“We hated the gym. We loved it. We escaped to it. We avoided it. We had complicated relationships with our bodies, while at the same time insisting that we loved them unconditionally. We were sure we had better, more important things to do than worry about them, but the slender yoga bodies of moms in Lululemon at school pickup taunted us. Their figures hinted at wheatgrass shots, tennis clubs, and vagina steaming treatments. We found them aspirational. So we sweated on the elliptical and lifted ten-pound weights, inching closer to the bodies we told ourselves we were too evolved to want.” ―
To begin, I’ve benefited from incredible fitness professionals. I value their expertise, admire their passion for health and wellness, and covet their commitment to helping others.
I’m a community oriented person. But I’ve been told and understand that any change starts with me. Read above. Chandler Baker sums it up for me. I need to get out of my head and into my heart, especially as it relates to fitness.
I like a challenge and I love a phenomenon. When the pandemic forced my routine to change, I went with the old fitness adage of evolve or repeat. Enter Peloton. I had long bemoaned the expense, the issue of conformity over community, and the questionable role of extremely good looking people offering me inspiration in the form of witty one liners, especially as I pedaled like my life depended on it.
Like all new things, I was scared, intimidated, and clueless. The latter is important. Prior to my Peloton purchase all I knew about the bike was cultish rave reviews via friends and a poorly received Christmas commercial. It felt like a popular path and I tend to be a road less traveled type of girl. But a pandemic does things to people.
I will absolutely own my privilege in being able to afford a Peloton, especially in the midst of a global health crisis. I am thankful. And if you’re failing to relate, maybe you can identify with this: sometimes we invest in things for sheer potential projections. This became my Peloton pitch and pivot.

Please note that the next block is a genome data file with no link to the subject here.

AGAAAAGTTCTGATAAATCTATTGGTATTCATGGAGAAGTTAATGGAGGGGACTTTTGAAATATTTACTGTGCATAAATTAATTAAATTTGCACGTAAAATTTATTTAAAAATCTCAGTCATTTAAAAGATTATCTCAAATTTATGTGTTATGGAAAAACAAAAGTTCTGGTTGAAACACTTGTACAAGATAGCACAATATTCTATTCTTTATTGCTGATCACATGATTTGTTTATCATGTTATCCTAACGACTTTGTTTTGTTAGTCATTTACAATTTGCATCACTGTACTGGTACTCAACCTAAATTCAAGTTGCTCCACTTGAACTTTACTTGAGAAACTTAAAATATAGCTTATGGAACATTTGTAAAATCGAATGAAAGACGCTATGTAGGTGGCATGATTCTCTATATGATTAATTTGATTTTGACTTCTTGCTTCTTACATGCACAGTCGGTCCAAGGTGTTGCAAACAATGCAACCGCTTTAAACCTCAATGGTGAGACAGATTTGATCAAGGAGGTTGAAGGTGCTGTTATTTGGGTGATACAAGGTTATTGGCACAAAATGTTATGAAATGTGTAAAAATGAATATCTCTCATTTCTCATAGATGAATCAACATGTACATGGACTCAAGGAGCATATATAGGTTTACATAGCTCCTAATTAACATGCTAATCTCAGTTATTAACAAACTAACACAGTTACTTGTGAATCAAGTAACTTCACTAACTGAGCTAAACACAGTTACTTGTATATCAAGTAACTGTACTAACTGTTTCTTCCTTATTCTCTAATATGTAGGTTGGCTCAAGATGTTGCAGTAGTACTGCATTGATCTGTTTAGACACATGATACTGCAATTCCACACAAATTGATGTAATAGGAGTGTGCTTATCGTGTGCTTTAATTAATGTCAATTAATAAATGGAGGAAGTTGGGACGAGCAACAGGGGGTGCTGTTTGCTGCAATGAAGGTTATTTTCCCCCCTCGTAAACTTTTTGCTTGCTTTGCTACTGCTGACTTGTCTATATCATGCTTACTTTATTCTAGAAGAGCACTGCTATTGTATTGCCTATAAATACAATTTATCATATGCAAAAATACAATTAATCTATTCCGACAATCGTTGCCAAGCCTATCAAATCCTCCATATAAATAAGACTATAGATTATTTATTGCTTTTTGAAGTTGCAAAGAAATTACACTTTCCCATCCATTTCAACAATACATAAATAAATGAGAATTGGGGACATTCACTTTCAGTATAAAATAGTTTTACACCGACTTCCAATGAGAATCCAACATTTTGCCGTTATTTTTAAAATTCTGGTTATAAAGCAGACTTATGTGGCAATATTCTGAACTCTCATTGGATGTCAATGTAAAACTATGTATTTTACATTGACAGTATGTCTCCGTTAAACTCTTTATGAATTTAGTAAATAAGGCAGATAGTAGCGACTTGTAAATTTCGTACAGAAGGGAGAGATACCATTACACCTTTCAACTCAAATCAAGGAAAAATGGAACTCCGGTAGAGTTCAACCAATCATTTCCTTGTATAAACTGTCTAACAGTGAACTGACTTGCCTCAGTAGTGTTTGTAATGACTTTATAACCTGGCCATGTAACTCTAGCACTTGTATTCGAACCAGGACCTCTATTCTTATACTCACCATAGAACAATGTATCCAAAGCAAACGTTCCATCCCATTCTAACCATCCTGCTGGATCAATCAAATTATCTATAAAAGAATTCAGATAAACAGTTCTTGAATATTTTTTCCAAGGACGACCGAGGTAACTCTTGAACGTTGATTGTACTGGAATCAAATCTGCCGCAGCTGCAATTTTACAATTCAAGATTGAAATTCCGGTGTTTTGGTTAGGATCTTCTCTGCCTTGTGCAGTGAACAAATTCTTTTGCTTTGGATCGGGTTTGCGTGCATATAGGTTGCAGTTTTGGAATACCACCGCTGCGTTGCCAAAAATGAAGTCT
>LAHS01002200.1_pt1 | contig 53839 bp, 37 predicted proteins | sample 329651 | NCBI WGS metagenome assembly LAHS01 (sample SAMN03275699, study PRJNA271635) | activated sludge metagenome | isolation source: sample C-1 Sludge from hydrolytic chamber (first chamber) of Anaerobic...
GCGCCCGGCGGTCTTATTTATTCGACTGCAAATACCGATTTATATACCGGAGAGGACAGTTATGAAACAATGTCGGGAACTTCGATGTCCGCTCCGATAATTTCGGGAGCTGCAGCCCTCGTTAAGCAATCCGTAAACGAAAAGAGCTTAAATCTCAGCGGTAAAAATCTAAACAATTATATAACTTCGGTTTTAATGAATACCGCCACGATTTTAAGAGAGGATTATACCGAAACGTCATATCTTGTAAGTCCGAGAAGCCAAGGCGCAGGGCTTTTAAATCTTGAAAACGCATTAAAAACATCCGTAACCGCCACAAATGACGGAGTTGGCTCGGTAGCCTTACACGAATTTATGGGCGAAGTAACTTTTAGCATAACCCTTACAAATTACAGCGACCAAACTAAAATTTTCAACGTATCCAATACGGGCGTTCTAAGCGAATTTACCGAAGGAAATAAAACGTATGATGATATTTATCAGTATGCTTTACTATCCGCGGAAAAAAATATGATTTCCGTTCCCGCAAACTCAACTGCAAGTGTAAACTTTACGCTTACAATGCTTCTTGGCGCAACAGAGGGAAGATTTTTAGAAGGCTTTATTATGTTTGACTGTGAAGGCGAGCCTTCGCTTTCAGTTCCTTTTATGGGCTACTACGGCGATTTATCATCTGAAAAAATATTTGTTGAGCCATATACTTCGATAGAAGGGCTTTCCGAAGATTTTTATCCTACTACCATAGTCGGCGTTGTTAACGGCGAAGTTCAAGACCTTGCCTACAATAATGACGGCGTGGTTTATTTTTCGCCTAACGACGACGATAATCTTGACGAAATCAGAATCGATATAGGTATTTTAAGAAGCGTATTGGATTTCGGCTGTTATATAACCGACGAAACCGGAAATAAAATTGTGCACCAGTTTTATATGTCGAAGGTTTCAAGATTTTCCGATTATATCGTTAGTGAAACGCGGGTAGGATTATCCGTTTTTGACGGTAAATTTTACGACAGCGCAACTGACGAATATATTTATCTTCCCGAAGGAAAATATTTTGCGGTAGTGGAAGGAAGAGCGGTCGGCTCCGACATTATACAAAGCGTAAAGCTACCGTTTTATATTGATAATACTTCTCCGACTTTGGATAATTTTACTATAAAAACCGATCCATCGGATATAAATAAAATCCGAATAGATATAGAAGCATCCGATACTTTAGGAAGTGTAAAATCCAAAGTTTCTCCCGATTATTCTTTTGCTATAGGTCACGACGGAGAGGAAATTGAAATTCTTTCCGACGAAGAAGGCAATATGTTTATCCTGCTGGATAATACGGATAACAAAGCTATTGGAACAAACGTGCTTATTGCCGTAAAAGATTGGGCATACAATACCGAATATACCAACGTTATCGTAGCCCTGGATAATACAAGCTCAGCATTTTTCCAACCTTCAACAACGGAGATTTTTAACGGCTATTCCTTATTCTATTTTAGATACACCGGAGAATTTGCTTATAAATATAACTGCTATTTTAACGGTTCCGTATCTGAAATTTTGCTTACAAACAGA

On Mother’s Day I emailed Peloton campaigning for myself. I asked if they wanted to feature a journey that goes well beyond the surface, isn’t picture perfect, and won’t be crucified by consumers. I wasn’t the model mom who was trying to transform for her husband. Nor would I wake up at dawn to document. But I wanted to share with them the realities of many in terms of their physical fitness and mental well being. I wanted them to see my struggle to get twenty minutes to myself, the exhaustion from everything, and the view from my unfinished basement makeshift cycle studio.
I didn’t hear back from Peloton, but I’m holding out hope. Being clueless is good. It makes you do things like pitch yourself to a company that’s worth 4 billion. It also makes you ride for reality. I have a large and wide reaching community and network of support, but this experiment is about me. It’s a ride I’m taking to create a new habit, one that helps me delve into discipline, endeavor to be okay with the uncomfortable, and propel and protect my health.
For a reflective rider like myself, there’s a lot to unearth and the promise of many miles more to go. So here’s to clipping in and pedaling with a purpose. Peloton, whenever you’re ready, I’m here:)